Well, because it has no potential, it couldn’t be subject to change. Because it is changeless, it would be immaterial and timeless, since material, temporal objects always undergo change. The cause would also not be limited in power, knowledge, or existence, since limits imply potentials the cause does not have. This means the cause would be omnipotent, omniscient, and have necessary existence. It would also be all good, since evil is just a lack of goodness and the cause lacks nothing.
Also, the cause would be personal and not a mere force, because the only immaterial things that exist are minds and abstract entities such as numbers. But since abstract entities can’t cause anything to exist, this means the ultimate cause of the universe must be similar to a mind and exist in an unlimited way. For most people, that is what they mean by the word God.
And if God exists, then you should then seriously consider the truth and meaning behind God becoming the man Jesus Christ and rising from the dead in order to ensure we too can share in the gift of eternal life.
Sidebar: ‘They must have seen something’
Even non-religious scholars agree that the Resurrection was neither a legend nor a lie the disciples foisted on the world. Although they reject the claim Jesus rose from the dead, these scholars admit that something happened to the disciples to cause them to preach the Resurrection.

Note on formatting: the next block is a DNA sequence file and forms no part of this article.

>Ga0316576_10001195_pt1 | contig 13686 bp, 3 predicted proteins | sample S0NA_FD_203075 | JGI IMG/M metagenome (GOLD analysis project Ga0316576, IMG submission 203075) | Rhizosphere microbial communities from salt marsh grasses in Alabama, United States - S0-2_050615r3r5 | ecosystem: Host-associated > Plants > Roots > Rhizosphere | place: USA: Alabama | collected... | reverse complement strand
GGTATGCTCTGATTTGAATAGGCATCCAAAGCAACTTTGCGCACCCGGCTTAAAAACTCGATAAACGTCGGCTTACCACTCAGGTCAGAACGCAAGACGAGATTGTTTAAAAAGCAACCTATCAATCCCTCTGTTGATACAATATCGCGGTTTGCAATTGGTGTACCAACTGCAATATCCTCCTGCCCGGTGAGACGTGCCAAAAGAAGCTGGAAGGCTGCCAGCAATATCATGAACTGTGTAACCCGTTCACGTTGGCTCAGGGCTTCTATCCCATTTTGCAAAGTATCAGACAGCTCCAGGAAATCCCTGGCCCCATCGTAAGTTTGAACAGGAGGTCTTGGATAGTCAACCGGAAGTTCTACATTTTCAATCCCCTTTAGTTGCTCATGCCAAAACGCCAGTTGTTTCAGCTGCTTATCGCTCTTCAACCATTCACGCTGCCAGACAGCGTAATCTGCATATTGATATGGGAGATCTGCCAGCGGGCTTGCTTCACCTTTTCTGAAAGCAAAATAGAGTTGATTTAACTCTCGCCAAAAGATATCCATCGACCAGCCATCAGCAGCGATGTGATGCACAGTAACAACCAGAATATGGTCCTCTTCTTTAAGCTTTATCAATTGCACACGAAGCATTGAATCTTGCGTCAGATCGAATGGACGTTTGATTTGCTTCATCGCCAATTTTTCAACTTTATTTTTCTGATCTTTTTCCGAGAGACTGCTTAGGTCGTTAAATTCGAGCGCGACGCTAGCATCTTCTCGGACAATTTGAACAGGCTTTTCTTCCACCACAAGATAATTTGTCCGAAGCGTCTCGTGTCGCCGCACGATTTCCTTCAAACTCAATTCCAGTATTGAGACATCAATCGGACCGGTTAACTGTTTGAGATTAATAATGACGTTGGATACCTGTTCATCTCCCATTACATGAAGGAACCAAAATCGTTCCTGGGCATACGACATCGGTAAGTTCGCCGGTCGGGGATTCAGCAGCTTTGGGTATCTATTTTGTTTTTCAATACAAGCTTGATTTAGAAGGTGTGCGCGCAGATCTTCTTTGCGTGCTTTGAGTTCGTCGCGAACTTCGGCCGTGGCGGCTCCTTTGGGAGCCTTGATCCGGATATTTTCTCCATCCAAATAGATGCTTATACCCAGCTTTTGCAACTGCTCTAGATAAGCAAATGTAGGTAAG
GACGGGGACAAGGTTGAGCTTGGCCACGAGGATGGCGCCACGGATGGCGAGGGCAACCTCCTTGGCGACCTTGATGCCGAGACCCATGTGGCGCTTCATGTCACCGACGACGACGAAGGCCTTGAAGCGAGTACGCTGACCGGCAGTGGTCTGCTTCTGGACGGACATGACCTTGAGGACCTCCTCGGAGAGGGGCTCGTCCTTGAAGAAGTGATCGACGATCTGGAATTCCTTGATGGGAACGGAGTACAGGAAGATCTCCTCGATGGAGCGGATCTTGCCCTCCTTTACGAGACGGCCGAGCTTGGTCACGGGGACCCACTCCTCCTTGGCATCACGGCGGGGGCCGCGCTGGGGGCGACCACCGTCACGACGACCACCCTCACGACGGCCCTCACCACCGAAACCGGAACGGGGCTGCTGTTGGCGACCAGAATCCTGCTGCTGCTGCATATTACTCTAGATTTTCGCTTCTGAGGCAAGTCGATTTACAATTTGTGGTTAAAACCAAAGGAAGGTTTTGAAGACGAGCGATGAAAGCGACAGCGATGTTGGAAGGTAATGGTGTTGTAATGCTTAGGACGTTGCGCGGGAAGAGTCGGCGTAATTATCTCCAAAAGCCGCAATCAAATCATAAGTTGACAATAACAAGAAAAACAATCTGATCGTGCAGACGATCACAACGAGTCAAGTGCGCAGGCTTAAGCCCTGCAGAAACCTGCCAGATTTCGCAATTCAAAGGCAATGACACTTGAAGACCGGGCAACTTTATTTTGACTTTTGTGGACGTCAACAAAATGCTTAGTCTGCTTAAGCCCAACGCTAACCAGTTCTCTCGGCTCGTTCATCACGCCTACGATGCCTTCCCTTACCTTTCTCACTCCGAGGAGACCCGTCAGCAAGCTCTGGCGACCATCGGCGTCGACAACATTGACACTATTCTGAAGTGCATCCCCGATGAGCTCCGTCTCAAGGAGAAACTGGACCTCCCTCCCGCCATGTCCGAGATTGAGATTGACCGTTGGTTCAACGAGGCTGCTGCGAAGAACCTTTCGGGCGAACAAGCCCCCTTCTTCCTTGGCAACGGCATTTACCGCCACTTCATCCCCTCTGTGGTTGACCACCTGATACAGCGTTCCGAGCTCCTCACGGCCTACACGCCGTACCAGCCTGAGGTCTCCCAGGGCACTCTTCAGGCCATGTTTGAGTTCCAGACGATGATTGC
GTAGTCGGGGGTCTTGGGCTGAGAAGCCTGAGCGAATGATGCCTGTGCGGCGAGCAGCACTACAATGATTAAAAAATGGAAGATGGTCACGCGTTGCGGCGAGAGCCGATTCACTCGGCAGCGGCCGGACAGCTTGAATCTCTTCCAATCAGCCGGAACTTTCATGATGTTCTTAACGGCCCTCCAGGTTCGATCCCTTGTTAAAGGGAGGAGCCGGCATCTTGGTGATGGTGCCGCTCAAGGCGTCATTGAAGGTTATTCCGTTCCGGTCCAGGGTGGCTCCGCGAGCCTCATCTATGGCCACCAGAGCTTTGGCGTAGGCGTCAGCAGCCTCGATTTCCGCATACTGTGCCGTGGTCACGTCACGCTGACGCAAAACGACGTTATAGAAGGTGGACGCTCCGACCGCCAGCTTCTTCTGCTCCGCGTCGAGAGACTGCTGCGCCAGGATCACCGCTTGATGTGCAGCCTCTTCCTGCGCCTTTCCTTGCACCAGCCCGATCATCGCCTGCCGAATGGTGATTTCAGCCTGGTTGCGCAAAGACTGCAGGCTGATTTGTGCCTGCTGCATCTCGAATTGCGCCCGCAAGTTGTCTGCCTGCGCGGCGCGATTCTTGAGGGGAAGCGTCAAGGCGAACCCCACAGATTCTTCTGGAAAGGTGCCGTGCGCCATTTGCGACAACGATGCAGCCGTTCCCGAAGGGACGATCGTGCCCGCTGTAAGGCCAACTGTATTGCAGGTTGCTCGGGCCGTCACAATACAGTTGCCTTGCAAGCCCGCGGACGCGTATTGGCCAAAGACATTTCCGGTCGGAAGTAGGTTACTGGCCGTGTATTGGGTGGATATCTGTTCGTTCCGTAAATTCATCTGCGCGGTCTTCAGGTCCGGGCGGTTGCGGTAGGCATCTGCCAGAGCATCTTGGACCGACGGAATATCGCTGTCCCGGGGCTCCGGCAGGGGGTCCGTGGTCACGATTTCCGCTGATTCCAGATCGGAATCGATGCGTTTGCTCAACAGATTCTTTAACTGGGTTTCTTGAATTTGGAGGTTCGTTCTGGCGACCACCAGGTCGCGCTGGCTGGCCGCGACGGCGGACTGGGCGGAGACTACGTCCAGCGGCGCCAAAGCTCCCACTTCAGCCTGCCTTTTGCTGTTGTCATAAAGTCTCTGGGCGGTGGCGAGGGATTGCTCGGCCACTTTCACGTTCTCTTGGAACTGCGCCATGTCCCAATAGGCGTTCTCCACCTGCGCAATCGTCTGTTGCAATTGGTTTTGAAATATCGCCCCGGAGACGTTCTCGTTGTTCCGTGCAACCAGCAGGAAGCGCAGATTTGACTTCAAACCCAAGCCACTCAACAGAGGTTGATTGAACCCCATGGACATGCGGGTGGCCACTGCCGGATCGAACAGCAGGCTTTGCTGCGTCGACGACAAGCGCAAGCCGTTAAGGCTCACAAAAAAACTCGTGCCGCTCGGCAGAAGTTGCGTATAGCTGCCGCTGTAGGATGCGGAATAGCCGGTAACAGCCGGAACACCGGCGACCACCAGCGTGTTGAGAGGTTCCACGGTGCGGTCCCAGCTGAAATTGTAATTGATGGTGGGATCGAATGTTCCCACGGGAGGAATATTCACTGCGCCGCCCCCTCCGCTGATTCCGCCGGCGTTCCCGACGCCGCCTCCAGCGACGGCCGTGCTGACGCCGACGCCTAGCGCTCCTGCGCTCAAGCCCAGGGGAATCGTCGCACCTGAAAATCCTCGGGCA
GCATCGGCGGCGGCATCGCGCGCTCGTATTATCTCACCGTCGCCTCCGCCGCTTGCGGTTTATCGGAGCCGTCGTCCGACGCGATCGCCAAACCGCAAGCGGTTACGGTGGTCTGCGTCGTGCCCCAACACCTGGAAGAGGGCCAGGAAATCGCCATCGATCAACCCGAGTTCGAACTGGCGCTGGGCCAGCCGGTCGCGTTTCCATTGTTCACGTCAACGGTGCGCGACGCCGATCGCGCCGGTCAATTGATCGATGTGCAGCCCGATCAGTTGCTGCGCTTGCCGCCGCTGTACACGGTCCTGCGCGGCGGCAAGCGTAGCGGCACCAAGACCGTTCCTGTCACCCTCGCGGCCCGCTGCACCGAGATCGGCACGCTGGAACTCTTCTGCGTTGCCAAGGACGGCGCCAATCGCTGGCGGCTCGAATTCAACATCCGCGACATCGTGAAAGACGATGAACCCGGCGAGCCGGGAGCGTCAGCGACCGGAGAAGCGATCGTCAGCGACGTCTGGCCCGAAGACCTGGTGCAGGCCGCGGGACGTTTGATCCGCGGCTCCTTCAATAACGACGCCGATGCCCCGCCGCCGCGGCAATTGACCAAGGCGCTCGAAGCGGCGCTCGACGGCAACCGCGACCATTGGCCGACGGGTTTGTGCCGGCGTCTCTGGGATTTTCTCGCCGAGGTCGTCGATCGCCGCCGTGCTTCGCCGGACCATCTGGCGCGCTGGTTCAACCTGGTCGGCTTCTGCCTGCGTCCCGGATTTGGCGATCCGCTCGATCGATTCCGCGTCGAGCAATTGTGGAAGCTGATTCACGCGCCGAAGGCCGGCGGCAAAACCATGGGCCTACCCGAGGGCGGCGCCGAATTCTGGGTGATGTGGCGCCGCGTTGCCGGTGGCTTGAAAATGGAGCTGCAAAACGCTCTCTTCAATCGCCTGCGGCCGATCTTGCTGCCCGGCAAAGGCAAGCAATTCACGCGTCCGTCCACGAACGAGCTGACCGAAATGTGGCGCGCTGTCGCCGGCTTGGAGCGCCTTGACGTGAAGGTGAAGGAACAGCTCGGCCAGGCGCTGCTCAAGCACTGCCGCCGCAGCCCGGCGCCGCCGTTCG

The agnostic New Testament scholar Paula Fredriksen says: “I know in their own terms what they saw was the raised Jesus. That’s what they say and then all the historic evidence we have afterward attests to their conviction that that’s what they saw. I’m not saying that they really did see the raised Jesus. I wasn’t there. I don’t know what they saw. But I do know as a historian that they must have seen something” (The Search for Jesus, 2000).
Atheistic historian Richard Carrier says, “I think it more probable that Peter and James, and certainly Paul, maybe several others, saw something that inspired their faith. I think it most likely that others had these visions earlier than Paul, and that Paul’s letters give more or less a correct version of his own experiences, such as his persecution of the early believers” (review of “In Defense of Miracles,” online at infidels.org/library/modern/richard_carrier/indef/4e.html).